OC1 OC2 Information
You might have seen these unique boats floating at your local white water spot with or without their owner and thought those look like fun or perhaps a bit of a gimmick. I can promise you now these boats once tamed are an amazingly well-thought-out piece of kit that nowadays perform in very similar ways to our modern creek kayaks.
Derived from the larger Canadian open boats these small canoes were originally just shrunk down canoes designed to run harder rapids for the true one-blade warriors! Nowadays modern OC1 boats share many similarities in the way they behave, their design, and their construction to kayaks. While remaining true to the canoe heritage they are super comfy and stable boats to use and capable of running some incredibly technical and large rapids.
If you are looking to win a race against a kayak then don’t bother but if you want to look after your beautiful big open boat and still run your local creek or start sending some bigger rapids but still in a canoe, then this is the boat for you!
What is it like compared to paddling a traditional canoe?
Well, let’s start with the similarities first. So, you are still in a traditional kneeling position, using a paddle with one blade, a T-grip, and blending strokes with the need to be able to paddle switch or/and cross-deck being an essential skill. The boat does have airbags filling as much spare space as possible but even then, it is still an open boat and will take on water through large features on the river and will need to be emptied every now and then, depending on how dry you keep those lines.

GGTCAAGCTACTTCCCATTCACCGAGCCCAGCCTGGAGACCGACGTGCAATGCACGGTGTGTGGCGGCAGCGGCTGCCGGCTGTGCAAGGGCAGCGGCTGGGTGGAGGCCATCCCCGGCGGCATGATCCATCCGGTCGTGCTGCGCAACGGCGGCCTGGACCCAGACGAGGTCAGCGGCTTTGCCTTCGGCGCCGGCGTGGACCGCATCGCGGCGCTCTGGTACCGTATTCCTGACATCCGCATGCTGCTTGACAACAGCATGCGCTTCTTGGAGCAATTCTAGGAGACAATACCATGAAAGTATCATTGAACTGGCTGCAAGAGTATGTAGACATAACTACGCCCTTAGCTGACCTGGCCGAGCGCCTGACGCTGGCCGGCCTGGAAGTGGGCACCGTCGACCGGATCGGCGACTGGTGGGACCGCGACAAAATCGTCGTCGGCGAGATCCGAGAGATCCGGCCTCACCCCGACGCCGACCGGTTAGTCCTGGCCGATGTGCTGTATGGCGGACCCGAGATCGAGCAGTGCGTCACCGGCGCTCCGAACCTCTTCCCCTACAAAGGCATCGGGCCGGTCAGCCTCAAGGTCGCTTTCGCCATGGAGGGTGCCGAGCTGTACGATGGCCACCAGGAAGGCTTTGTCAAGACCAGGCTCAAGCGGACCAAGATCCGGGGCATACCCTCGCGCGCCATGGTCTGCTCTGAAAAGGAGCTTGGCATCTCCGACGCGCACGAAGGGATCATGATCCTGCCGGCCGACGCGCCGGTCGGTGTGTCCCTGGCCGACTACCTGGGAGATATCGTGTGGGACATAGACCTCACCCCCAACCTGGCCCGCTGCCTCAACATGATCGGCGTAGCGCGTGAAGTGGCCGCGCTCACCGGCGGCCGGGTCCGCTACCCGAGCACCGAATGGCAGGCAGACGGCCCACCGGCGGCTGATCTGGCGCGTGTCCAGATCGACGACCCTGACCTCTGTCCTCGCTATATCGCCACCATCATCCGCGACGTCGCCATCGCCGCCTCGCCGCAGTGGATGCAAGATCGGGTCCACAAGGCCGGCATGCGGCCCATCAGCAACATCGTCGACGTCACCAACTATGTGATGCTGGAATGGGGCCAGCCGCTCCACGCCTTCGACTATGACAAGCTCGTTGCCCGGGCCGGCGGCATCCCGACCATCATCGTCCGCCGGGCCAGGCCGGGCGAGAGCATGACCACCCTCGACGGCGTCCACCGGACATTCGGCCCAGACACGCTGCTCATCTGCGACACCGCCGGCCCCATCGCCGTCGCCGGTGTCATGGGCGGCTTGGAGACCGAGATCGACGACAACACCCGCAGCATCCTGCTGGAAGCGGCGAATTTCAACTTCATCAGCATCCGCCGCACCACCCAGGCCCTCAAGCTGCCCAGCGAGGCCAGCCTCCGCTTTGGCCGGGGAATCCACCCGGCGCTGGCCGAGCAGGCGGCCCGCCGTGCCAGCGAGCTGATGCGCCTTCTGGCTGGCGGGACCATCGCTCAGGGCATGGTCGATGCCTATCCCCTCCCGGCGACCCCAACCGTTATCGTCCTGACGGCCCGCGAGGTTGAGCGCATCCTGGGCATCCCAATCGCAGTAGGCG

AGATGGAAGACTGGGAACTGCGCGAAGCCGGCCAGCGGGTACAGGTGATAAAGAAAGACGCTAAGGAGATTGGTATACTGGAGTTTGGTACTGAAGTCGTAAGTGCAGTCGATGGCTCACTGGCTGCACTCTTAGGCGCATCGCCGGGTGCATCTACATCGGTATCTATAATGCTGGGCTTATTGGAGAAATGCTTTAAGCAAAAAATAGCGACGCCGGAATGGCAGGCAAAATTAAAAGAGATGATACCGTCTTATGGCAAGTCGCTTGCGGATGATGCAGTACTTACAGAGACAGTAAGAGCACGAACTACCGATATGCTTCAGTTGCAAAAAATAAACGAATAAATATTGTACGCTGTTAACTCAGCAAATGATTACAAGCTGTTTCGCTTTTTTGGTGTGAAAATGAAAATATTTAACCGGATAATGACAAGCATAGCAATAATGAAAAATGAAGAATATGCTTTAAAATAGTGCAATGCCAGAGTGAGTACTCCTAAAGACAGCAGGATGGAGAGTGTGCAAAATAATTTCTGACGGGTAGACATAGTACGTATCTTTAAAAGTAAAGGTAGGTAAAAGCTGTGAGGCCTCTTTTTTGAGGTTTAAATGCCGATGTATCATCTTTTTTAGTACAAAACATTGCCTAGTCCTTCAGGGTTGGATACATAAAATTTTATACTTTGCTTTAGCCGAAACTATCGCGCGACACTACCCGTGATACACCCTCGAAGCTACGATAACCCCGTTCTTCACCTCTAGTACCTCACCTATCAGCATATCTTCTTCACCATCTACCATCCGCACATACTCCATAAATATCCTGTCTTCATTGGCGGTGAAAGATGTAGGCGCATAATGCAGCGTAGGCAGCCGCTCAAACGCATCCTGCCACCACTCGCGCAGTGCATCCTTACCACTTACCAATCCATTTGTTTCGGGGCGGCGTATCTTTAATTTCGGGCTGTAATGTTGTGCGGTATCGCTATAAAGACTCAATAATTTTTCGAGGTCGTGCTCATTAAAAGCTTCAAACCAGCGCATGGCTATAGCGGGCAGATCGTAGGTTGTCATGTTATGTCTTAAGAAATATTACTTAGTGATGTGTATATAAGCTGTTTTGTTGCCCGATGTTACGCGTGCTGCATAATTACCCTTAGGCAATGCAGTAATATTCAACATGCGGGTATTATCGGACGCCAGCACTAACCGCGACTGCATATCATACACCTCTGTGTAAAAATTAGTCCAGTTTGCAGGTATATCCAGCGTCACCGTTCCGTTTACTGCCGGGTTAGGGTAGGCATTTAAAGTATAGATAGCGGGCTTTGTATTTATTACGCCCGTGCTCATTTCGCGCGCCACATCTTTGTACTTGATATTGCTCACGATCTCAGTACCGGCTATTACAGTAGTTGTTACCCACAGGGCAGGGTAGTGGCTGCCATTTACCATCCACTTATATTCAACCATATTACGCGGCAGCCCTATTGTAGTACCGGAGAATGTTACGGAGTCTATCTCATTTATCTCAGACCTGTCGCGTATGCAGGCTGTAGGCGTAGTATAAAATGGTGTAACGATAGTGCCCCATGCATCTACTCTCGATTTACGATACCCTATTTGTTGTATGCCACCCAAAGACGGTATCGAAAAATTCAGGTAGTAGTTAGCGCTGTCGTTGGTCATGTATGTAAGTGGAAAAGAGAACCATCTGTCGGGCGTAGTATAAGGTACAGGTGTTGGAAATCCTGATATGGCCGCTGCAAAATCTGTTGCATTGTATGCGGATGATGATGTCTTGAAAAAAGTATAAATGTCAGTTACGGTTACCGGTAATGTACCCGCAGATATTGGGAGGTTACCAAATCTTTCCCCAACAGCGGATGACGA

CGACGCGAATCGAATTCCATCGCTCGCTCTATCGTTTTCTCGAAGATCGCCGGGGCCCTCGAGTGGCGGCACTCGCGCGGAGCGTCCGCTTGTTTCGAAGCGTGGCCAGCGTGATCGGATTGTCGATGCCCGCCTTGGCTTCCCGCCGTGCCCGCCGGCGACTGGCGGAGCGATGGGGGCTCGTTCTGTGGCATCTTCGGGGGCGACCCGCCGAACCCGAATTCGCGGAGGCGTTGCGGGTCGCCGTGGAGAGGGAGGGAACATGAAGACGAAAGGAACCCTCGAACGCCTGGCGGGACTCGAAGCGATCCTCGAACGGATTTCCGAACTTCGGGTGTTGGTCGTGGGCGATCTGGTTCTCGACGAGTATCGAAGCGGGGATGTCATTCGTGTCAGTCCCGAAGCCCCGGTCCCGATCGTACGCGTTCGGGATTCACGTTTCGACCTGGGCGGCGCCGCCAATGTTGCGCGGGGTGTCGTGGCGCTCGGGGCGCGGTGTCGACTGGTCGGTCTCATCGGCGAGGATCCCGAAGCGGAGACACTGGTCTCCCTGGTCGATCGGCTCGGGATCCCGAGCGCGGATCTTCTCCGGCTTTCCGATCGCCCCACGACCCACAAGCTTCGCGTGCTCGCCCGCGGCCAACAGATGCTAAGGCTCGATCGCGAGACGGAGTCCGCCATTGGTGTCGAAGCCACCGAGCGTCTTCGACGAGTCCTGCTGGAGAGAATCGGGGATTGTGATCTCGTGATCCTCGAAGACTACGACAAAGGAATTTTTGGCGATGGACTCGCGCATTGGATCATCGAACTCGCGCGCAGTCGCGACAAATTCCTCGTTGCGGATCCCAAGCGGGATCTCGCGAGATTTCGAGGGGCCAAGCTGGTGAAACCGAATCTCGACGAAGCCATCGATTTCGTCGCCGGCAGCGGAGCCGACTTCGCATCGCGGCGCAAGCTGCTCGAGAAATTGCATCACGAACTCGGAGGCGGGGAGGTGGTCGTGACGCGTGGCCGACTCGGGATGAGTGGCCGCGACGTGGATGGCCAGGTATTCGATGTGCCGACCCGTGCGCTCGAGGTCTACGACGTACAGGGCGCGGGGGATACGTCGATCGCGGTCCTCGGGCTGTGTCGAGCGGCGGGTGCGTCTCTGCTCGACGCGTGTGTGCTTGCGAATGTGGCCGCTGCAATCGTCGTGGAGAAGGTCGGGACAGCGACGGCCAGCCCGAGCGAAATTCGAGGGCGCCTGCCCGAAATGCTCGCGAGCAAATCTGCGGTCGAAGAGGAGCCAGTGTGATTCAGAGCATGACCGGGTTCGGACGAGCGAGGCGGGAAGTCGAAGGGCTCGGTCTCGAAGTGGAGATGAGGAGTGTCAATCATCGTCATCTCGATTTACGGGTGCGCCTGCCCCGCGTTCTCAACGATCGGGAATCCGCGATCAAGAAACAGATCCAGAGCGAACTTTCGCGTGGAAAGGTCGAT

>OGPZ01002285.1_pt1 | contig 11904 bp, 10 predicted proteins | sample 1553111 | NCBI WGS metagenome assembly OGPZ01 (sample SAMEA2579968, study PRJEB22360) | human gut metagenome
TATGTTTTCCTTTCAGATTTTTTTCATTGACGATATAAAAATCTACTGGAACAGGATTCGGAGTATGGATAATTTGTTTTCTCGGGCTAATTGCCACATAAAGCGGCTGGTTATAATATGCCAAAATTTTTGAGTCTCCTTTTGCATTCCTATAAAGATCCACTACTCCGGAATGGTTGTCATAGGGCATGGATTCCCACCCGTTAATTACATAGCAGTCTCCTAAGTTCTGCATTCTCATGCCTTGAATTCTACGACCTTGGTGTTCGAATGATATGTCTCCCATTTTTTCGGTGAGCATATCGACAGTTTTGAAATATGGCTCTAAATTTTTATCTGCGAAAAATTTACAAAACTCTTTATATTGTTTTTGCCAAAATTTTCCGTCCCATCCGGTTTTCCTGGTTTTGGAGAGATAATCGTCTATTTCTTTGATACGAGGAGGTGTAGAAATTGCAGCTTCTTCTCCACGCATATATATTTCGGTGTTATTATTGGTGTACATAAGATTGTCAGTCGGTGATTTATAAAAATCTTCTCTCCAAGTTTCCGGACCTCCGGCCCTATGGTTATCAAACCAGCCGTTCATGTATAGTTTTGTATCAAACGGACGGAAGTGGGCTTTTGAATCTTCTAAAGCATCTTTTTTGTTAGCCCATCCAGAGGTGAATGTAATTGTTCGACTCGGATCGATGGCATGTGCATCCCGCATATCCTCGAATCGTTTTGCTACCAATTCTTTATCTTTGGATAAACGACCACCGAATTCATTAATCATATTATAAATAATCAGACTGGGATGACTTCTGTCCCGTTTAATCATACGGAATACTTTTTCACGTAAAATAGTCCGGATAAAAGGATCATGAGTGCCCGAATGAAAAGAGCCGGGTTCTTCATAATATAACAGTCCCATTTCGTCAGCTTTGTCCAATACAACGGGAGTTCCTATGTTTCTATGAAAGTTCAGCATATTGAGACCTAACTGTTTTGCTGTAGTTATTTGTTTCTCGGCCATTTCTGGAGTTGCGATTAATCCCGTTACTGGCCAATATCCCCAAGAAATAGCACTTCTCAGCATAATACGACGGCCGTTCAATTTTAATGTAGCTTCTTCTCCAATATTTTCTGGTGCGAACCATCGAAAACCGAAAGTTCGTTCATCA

Differences you will find are the saddle you are kneeling on instead of the more common kneeling thwart forces you to kneel in a neutral position rather than facing slightly more to one side or the other. This is so that whichever side you paddle on you are free to switch to the other and still have an equal amount of rotational freedom when paddling.
This also encourages more paddle strokes to happen at the bow of the boat instead of the stern as the OC1 relies more on effective driving strokes instead of the more traditional power pry which can take some getting used to for some canoers. The saddle fitting or sometimes quick release straps people use to hold themselves in place with the OC1 combined with big airbags and being much shorter (around8-10 ft usually) enable the ability to roll these boats much easier than a traditional boat. Very useful when running longer rapids or somewhere a swim would not be pleasant.
However, despite being easier to roll than a 16ft open canoe don’t be fooled into thinking they are easy to learn to roll. This skill takes time, practice, and a good range of body movements to really dial in.
Check out some of our OC1 gallery images to see what boats we use and also other boats that are available out there and what these boats can really do!